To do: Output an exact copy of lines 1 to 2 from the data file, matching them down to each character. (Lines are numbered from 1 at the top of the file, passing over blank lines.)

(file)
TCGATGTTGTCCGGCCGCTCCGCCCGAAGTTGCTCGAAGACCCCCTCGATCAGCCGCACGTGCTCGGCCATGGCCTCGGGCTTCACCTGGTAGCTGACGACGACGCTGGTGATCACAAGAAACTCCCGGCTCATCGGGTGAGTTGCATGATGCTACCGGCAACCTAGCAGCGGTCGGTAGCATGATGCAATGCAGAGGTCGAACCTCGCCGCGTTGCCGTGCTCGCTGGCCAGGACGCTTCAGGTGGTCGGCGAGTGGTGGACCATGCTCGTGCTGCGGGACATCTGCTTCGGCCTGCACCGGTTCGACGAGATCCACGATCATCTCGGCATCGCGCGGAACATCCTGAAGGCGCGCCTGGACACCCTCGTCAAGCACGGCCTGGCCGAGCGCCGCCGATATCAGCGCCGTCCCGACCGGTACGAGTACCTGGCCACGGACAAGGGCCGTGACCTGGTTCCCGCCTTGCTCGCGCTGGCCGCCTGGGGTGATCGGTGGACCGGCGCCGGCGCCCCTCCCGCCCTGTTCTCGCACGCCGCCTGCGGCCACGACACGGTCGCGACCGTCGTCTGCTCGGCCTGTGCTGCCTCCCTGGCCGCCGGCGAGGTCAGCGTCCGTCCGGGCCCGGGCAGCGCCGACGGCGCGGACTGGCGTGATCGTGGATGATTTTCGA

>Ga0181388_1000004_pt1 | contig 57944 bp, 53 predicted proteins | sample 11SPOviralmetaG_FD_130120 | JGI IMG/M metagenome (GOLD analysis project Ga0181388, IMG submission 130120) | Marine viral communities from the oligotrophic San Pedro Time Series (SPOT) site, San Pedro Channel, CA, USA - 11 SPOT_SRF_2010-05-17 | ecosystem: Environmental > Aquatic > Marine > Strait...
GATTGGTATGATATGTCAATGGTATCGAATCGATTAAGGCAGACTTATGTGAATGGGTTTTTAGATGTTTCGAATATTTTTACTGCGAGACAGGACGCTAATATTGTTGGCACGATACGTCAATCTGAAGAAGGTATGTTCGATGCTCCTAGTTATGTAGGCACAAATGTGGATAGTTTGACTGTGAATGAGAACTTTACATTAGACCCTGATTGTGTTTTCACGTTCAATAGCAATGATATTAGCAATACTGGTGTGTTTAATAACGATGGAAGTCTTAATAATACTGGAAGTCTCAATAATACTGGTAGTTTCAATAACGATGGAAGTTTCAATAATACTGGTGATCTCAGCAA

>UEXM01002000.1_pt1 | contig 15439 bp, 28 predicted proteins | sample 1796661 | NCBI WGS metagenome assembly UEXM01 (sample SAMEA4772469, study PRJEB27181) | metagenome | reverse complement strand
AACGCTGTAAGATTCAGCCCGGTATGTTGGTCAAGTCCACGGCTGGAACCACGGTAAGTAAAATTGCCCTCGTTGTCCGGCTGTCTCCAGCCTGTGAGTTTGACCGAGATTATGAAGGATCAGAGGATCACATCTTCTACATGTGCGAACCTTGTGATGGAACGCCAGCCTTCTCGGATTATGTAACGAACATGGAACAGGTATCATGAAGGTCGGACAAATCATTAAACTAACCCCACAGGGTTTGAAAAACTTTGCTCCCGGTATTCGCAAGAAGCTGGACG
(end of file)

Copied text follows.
TCGATGTTGTCCGGCCGCTCCGCCCGAAGTTGCTCGAAGACCCCCTCGATCAGCCGCACGTGCTCGGCCATGGCCTCGGGCTTCACCTGGTAGCTGACGACGACGCTGGTGATCACAAGAAACTCCCGGCTCATCGGGTGAGTTGCATGATGCTACCGGCAACCTAGCAGCGGTCGGTAGCATGATGCAATGCAGAGGTCGAACCTCGCCGCGTTGCCGTGCTCGCTGGCCAGGACGCTTCAGGTGGTCGGCGAGTGGTGGACCATGCTCGTGCTGCGGGACATCTGCTTCGGCCTGCACCGGTTCGACGAGATCCACGATCATCTCGGCATCGCGCGGAACATCCTGAAGGCGCGCCTGGACACCCTCGTCAAGCACGGCCTGGCCGAGCGCCGCCGATATCAGCGCCGTCCCGACCGGTACGAGTACCTGGCCACGGACAAGGGCCGTGACCTGGTTCCCGCCTTGCTCGCGCTGGCCGCCTGGGGTGATCGGTGGACCGGCGCCGGCGCCCCTCCCGCCCTGTTCTCGCACGCCGCCTGCGGCCACGACACGGTCGCGACCGTCGTCTGCTCGGCCTGTGCTGCCTCCCTGGCCGCCGGCGAGGTCAGCGTCCGTCCGGGCCCGGGCAGCGCCGACGGCGCGGACTGGCGTGATCGTGGATGATTTTCGA

>Ga0181388_1000004_pt1 | contig 57944 bp, 53 predicted proteins | sample 11SPOviralmetaG_FD_130120 | JGI IMG/M metagenome (GOLD analysis project Ga0181388, IMG submission 130120) | Marine viral communities from the oligotrophic San Pedro Time Series (SPOT) site, San Pedro Channel, CA, USA - 11 SPOT_SRF_2010-05-17 | ecosystem: Environmental > Aquatic > Marine > Strait...